Everyone in baseball was shocked this past December when news broke that Roy Halladay would be retiring from the game he's dominated for so long.
But it didn't take long for the announcement to come that he would not be leaving the game for good.
By January, it was official. Halladay would be a guest instructor with the Phillies once camp started.
It wasn't something that was an immediate decision for Halladay, who said he first spoke with Ruben Amaro Jr. about being an instructor at baseball's winter meetings. Halladay wanted to make sure he'd still have enough time to spend with his family, so when Amaro called him after Christmas and assured Halladay the flexibility he desired, the eight-time All-Star accepted.
Halladay said the Phillies weren't the only team he's helped out as he spoke with reporters at Bright House Field Wednesday. He's assisted the Blue Jays as well.
"I went over a month ago, they had a rookie camp, I talked to the guys there," said Halladay. "You know, I'm just trying to help out where I can. But I've really enjoyed being in this organization. Being here recently, I feel like I know people here really well, and that makes it easy to come in and feel comfortable. I really like that part of it."
New pitching coach Bob McClure loves the luxury of having Halladay around this month.
"Doc is such a level-headed person … If he's critical, it's in a helping way and not a bashing way," said McClure. "It's more like he's being critical to help the guy. It's not, 'He can't do this,' it's, 'He's having trouble doing this, and this is how he can do it.' It's been outstanding."
Is coaching something Halladay might eventually do full-time?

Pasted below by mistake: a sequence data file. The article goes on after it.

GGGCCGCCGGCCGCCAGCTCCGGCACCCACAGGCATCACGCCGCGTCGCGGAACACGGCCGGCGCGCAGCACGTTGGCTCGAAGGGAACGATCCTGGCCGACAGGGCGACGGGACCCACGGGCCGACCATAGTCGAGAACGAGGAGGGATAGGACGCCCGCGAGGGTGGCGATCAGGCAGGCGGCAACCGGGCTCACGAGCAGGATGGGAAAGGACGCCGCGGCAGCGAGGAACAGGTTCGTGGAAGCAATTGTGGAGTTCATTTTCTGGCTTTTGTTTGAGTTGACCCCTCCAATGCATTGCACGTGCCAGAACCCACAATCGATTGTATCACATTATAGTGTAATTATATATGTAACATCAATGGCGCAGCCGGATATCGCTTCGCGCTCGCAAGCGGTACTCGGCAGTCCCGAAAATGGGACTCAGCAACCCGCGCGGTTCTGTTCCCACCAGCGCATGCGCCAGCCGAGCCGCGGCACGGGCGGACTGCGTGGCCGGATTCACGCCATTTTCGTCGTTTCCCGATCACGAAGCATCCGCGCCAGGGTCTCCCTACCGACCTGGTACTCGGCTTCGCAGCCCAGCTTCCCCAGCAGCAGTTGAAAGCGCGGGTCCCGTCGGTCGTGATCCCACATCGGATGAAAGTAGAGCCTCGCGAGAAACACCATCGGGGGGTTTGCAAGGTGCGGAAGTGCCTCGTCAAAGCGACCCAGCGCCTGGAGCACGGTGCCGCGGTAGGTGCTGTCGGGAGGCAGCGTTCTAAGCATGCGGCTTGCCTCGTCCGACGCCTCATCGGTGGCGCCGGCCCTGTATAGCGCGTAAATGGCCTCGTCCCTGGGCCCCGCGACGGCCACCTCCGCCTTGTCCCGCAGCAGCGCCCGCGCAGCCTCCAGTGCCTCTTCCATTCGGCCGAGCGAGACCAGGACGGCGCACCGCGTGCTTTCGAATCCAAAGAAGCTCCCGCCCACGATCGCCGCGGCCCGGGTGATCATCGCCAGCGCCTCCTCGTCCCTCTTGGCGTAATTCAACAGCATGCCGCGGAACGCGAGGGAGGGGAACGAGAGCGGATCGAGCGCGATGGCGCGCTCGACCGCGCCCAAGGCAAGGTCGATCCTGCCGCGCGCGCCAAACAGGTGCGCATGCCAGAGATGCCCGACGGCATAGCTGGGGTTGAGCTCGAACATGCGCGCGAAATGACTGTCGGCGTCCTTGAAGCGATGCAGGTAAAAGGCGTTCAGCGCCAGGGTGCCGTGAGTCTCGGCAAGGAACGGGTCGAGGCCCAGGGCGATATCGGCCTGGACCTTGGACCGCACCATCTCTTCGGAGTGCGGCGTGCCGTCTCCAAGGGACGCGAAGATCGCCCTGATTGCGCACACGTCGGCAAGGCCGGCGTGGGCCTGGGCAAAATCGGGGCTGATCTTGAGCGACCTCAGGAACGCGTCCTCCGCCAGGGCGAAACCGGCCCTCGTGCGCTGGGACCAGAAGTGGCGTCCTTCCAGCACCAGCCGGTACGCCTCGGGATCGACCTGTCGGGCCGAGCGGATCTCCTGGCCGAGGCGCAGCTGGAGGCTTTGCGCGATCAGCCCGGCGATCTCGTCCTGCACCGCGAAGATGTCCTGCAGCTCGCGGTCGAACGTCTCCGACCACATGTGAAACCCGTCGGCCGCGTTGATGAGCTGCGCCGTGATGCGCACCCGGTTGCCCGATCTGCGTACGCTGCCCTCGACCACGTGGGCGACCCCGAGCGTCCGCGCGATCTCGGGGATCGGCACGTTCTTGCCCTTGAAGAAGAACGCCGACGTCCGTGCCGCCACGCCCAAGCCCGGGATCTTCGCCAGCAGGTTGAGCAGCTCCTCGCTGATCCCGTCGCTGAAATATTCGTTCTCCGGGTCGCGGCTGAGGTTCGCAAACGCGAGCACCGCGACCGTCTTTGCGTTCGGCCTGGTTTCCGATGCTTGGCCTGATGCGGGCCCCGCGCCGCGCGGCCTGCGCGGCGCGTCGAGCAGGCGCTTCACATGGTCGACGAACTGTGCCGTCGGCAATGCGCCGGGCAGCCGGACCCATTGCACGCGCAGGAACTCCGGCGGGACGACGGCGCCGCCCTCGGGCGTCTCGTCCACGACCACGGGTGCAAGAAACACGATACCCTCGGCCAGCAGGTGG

Halladay didn't give a definitive answer, but said it's something he could do after his sons are older and leave the house. Right now, he's going to continue helping out where he can, while balancing time with his family.
While he still felt the need to be working out during the winter, the 36-year-old isn't having any second thoughts regarding walking away from the game as a player. He also doesn't let the fact that he never won a World Series bother him.
"I figured the only way I could walk away is knowing I did everything I could to prepare myself and to compete the best I could," explained Halladay. "I felt like I did that to my best ability throughout my career."
One of the main concerns Wednesday at the Carpenter Complex was a possum, foaming at the mouth, sitting on the left field fence at Ashburn Field during morning workouts.
A Florida police officer and a Phillies staff member stood in left field to ensure player safety before the possum eventually jumped off the opposite side of the fence.
After fleeing from the fence, and before anyone was harmed, the possum was trapped in a garbage can and safely removed from the complex.